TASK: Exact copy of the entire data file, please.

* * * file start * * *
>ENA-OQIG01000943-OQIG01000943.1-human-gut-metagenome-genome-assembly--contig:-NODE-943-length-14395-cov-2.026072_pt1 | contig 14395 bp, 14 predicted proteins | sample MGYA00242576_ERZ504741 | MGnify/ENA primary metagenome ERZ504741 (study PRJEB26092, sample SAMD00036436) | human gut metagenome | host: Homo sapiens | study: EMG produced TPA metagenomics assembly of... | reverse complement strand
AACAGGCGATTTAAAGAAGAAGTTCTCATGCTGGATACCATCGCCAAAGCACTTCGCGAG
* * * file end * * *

>ENA-OQIG01000943-OQIG01000943.1-human-gut-metagenome-genome-assembly--contig:-NODE-943-length-14395-cov-2.026072_pt1 | contig 14395 bp, 14 predicted proteins | sample MGYA00242576_ERZ504741 | MGnify/ENA primary metagenome ERZ504741 (study PRJEB26092, sample SAMD00036436) | human gut metagenome | host: Homo sapiens | study: EMG produced TPA metagenomics assembly of... | reverse complement strand
AACAGGCGATTTAAAGAAGAAGTTCTCATGCTGGATACCATCGCCAAAGCACTTCGCGAG